Enhance HTML with scholarly bibliographic and annotation features.

Usage no npm install needed!

<script type="module">
  import labcoat from '';



Enhance HTML with scholarly bibliographic and annotation features.

Use it anywhere.

Labcoat is a fast, idempotent, side-effect-free, pure function. Its output is valid HTML5. You can use it:

  1. in Node.js: res.end(labcoat(html))
  2. in the browser: document.body.innerHTML = labcoat(document.body.innerHTML)

Prefatory comment on performance

Labcoat doesn't parse HTML, find, and then manipulate elements. It transforms one markup string into another, ignoring all but a narrowly specified set of labcoat elements (of which, more in due course). The remaining material is a subregular cousin of HTML, parsing of which is virtually instant.

Benchmark: Given a 5kb document making heavy use of labcoat features, with both latin and roman numbering, and APA citations, transpilation takes ≈1 millisecond on a 2.2ghz Core i7 (node 5.x).

Install it.

npm install labcoat

<endnote> and <endnotes />

Use the <endnote> element to get reciprocally-linked end notes. Use the companion self-closing <endnotes /> element to indicate where you want the notes to appear in the transpiled HTML.

<p>Body text.<endnote>a note</endnote></p>
<endnotes />


<p>Body text.<sup><a id="intext-note-1" href="#endnote-1">1</a></sup></p>
<section id="endnotes">
  <ol class="endnotes-list">
    <li id="endnote-1"><a href="#intext-note-1">a note</a></li>

Numbering style

Default numbering style is plain integers; provide either a latin or roman attribute, as follows: <endnotes latin />. Then, set the list-style CSS property on ol.endnotes-list to match.

<citation /> and <bibliography />

The <citation> element and the companion <bibliography> element allow the creation of linked in-text citations and a full-length, alphabetized bibliography section.

<p>Body text (<citation chomsky93 />).</p>

  { id:         'chomsky93',
    firstname:  'Noam',
    lastname:   'Chomsky',
    year:       1993,
    title:      'The Minimalist Program',
    publisher:  'MIT Press' }

  { &hellip; another source }



<p>Body text (<cite><a href="#chomsky93">Chomsky 1993</a></cite>).</p>
<section id="bibliography">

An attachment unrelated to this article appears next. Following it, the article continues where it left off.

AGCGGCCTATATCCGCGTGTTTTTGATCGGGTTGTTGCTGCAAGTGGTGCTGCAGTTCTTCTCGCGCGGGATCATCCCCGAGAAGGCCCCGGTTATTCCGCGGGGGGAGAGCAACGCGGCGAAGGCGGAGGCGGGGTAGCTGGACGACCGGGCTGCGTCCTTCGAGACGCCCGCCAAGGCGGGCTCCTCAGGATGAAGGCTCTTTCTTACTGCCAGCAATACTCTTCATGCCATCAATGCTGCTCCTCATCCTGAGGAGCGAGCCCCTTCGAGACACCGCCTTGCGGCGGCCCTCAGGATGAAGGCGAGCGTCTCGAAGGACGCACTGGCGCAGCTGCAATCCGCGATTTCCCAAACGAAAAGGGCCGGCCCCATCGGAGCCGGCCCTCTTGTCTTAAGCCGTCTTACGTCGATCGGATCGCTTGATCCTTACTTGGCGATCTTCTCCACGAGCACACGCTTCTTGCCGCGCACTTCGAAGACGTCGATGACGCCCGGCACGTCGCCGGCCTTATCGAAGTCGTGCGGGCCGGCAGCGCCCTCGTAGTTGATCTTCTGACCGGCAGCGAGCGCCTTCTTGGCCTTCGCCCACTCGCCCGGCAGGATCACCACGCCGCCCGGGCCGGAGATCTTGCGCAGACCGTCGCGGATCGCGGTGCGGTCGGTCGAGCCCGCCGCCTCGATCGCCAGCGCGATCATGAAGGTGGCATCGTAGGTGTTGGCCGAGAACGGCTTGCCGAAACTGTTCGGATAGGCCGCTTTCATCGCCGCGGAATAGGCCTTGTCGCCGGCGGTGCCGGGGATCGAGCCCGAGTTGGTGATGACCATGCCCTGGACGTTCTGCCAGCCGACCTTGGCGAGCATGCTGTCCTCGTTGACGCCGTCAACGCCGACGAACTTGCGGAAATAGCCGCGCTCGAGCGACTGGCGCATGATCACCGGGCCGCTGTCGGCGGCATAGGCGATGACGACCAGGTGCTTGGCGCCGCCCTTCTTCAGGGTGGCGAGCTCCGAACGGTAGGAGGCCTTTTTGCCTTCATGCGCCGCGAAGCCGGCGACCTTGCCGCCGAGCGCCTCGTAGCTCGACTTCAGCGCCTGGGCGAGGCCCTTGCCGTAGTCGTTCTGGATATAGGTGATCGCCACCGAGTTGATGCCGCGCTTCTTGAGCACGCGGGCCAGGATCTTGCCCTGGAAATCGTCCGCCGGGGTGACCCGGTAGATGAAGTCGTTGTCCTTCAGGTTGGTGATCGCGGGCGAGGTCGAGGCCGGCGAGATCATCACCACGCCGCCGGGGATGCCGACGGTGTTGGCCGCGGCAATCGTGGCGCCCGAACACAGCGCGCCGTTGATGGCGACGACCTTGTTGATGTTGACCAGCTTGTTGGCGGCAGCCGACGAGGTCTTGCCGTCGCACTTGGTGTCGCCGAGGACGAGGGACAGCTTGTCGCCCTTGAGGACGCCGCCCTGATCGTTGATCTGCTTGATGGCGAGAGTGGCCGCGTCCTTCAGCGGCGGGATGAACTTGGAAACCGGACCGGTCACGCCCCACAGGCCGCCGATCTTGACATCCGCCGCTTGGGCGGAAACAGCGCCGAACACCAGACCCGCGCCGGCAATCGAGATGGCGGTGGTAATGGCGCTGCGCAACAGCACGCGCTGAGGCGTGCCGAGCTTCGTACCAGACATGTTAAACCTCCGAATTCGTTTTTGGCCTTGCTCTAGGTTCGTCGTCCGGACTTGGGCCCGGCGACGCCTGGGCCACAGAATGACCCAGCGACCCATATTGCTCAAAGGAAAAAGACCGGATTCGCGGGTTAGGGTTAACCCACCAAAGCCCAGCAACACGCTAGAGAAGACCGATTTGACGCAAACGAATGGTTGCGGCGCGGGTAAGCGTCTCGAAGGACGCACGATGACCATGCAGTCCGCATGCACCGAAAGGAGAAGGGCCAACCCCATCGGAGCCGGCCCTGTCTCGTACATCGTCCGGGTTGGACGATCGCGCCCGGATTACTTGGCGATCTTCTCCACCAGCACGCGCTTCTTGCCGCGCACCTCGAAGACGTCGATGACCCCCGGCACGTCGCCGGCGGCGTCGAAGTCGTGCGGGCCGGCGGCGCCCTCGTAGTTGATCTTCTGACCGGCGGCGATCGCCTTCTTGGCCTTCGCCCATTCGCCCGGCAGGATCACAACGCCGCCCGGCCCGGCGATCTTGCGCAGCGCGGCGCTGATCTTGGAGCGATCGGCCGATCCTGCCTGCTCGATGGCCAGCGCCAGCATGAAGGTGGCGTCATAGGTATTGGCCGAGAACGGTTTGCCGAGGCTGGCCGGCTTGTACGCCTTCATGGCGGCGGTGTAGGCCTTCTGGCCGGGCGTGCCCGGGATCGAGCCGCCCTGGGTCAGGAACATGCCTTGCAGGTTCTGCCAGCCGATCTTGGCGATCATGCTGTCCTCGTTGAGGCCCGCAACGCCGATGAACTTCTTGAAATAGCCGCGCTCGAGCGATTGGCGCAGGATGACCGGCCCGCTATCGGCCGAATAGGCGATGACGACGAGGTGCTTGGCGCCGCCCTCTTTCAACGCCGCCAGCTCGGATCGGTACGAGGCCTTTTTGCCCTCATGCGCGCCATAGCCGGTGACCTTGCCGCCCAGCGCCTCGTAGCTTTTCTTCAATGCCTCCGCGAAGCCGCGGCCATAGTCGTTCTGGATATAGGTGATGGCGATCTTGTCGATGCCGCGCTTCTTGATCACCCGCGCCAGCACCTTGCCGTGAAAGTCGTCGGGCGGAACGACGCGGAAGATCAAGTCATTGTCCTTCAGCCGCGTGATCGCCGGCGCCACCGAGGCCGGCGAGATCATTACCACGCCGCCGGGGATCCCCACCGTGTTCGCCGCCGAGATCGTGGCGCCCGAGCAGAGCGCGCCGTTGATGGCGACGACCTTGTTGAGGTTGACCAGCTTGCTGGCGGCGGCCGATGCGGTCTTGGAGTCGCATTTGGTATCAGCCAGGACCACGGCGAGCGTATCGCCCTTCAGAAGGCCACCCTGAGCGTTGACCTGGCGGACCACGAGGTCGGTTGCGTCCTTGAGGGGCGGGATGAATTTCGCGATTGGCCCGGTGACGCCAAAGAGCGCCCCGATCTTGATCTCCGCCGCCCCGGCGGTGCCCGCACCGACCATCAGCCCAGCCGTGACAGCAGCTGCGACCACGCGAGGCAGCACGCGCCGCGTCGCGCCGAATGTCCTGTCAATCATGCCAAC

<ol class="bibliography-list">
    <li id="chomsky93">
      Chomsky, Noam. (1993). The Minimalist Program. MIT Press.

The bibliography data format is JSON minus some of the annoying strictness of JSON (i.e., a superset of JSON). There's no need to enclose property names in quotes unless they contain symbols. There's no need to represent multiple sources as elements of an array. But strict JSON is fine, too.

MLA & APA citation styles

Labcoat includes an implementation of both APA and MLA citation standards for the following types of resources:

  • books and anthologies
  • book chapters
  • journal articles
  • conference proceedings
  • webpages
  • newspaper articles
  • magazine articles
  • lectures
  • films
  • radio/TV broadcasts

You can specify which style you want to use (APA is default) on the <bibliography> tag:

<bibliography mla>

Custom citation styles

You can easily define custom citation styles, or extend an existing style, with cite formats. Here's a basic one for a book:


Examine the included APA and MLA styles to see a variety of real-life examples.

// new-style.js
export default {
  name: 'new-style',
  extends: 'apa',
  order: 'alphabetical',
  inText: <cite-format>,
  full: {
    myNewType:   <cite-format>,
    webpage:     <cite-format>,
    newspaper:   <cite-format>,
    book:        <cite-format>,
    editedBook:  <cite-format>,
    anthology:   <cite-format>,
    bookChapter: <cite-format>,
    magazine:    <cite-format>,
    journal:     <cite-format>,
    conference:  <cite-format>,
    film:        <cite-format>,
    broadcast:   <cite-format>

Register a custom style as follows:

import labcoat from 'labcoat'
import newStyle from './new-style'

And use it in your HTML:

<bibliography new-style>

<diagram> + <diagcaption> and <diag />

Labcoat uses <diagram> and <diagcaption> elements to create organized <figure> and <figcaption> elements; these will be automatically labeled, numbered, and ID'ed. Use the self-closing <diag /> element to create in-text references to your diagrams, as shown here:

<diagram taj-mahal>
  <img src="taj-mahal.jpg">
  <diagcaption>the caption</diagcaption>
<p>And here we see <diag taj-mahal />.</p>


<figure class="diagram" id="figure-1" title="taj-mahal">
  <img src="taj-mahal.jpg">
    <span class="figure-label">Figure 1</span> the caption
<p>And here we see <a class="figure-reference" href="#figure-1">Figure 1<a>.</p>

Numbering style options

The default numbering style is plain integers. You may specify otherwise by providing either a latin-diagrams or roman-diagrams attribute to the enclosing <body> element, as follows: <body latin-diagrams>.